Nonmedical Opioid Use Has Doubled Over a Decade


The percentage of Americans who have used opioids for nonmedical reasons has more than doubled over the course of a decade.

The percentage of Americans who have used opioids for nonmedical reasons has more than doubled over the course of a decade.

A recent study from the National Institute on Alcohol Abuse and Alcoholism (NIAAA) found that, in a 12-month period, 4.1% of Americans used drugs like OxyContin and Vicodin either without a prescription or inappropriately between 2012 and 2013. By comparison, between 2001 and 2002, this percentage was 1.8%.

The data came from the 2012-2013 National Epidemiologic Survey on Alcohol and Related Conditions (NESARC) and was published in theJournal of Clinical Psychiatry.

The researchers looked at a year’s worth of prevalence, correlates, psychiatric comorbidity, and treatment of nonmedical prescription opioid use (NMPOU) and the fifth edition of the Diagnostic and Statistical Manual of Mental Disorders’ definition of NMPOU disorder (NMPOUD).

One notable finding was that the prevalence of NMPOU over an individual’s lifetime was 11.3% around 2012-2013, while it was considerably lower at 4.7% in 2001-2002.

The prevalence of NMPOUD was 0.9% in the past 12 months and 2.1% in an individual’s lifetime. Back in 2001-2002, the prevalence was 0.4% and 1.4%, respectively.

The researchers discovered a few trends in the data. For example, opioid use was more popular among men, but there were no differences in the recognized disorder between the sexes.

The patient populations most likely to use opioids for nonmedical reasons were individuals aged 18 to 64 years, white individuals, Native Americans, individuals who made less than $70,000 per year, and individuals with a high school-level of education or less.

The researchers also found a link between lifetime or 12-month use of opioids with other drug use disorders; post-traumatic stress disorder; borderline, schizotypal, and antisocial personality disorders; persistent depression; major depressive disorder (for NMPOU); and bipolar disorder (for NMPOUD).

“The increasing misuse of prescription opioid pain relievers poses a myriad of serious public health consequences,” sais Nora D. Volkow, MD, director of the National Institute on Drug Abuse, in a press release. “These include increases in opioid use disorders and related fatalities from overdoses, as well as the rising incidence of newborns who experience neonatal abstinence syndrome. In some instances, prescription opioid misuse can progress to intravenous heroin use with consequent increases in risk for HIV, hepatitis C, and other infections among individuals sharing needles.”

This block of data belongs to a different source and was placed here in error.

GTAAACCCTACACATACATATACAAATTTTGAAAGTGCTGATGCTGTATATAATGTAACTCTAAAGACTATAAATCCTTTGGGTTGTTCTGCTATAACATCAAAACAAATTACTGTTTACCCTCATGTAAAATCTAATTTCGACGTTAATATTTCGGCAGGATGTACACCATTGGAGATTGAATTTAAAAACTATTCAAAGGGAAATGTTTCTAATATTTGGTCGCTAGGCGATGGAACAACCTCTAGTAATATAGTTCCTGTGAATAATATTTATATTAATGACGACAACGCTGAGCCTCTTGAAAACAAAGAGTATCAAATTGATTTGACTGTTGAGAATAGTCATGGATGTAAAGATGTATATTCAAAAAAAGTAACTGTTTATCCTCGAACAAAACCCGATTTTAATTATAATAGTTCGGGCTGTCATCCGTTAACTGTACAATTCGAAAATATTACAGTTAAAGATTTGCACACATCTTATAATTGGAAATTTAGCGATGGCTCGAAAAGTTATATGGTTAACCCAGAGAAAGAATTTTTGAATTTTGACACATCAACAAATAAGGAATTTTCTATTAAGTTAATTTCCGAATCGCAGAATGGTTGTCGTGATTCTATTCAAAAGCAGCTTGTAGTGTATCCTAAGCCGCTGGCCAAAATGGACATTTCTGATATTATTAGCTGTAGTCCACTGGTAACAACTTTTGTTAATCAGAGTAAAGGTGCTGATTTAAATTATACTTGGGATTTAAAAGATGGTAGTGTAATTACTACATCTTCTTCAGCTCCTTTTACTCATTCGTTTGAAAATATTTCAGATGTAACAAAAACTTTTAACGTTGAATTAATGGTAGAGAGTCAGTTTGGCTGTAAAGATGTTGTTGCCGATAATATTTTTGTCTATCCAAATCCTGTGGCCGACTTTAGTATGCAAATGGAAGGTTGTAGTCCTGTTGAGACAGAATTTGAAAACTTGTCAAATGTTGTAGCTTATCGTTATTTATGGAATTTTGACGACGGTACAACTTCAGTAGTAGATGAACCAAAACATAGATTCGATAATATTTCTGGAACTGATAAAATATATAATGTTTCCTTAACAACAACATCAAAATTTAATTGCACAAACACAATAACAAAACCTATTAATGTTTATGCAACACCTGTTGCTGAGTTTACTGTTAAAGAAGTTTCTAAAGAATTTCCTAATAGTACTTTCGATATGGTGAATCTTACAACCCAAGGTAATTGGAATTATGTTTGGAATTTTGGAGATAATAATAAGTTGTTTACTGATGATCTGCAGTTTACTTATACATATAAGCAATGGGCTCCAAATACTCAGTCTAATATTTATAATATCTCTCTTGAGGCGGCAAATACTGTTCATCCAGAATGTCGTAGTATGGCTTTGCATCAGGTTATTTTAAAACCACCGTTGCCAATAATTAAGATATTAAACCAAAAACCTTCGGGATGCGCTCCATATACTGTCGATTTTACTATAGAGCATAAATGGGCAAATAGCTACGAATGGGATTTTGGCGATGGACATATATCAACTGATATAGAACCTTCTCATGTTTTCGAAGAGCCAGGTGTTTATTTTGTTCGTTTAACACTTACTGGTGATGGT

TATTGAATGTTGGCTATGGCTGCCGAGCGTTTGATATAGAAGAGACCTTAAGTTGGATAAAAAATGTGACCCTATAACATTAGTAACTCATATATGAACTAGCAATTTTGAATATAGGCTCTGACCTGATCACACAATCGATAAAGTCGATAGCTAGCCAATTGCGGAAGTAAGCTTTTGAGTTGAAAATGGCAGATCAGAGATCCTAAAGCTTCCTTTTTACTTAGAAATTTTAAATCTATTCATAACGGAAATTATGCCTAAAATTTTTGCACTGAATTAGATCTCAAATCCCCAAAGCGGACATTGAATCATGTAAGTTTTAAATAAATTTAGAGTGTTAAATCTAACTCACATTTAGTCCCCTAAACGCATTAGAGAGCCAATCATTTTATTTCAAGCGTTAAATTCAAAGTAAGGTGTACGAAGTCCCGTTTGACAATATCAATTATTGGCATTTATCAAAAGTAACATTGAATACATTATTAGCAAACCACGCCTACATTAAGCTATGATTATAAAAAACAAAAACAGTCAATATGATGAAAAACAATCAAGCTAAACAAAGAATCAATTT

The researchers found that only 5% of those who misused opioids received treatment, while 17% of those with NMPOUD received help.

“NMPOU and NMPOUD have considerably increased over the past decade, are associated with a broad array of risk factors and comorbidities, and largely go untreated in the United States,” the researchers concluded.

The study authors called for more research into the characteristics and outcomes of NMPOU and NMPOUD, and they suggested that further information could be used for evidence-based interventions and prevention.

One way clinicians can help is by informing patients that combining opioids with sedative drugs is extremely dangerous.

“Given the dramatic increase in nonmedical use of prescription opioids, it is important that clinicians and patients also recognize the potent interaction of opioids with alcohol and other sedative-hypnotic drugs—an interaction that can be lethal,” said NIAAA Director George F. Koob, PhD, in a press release.

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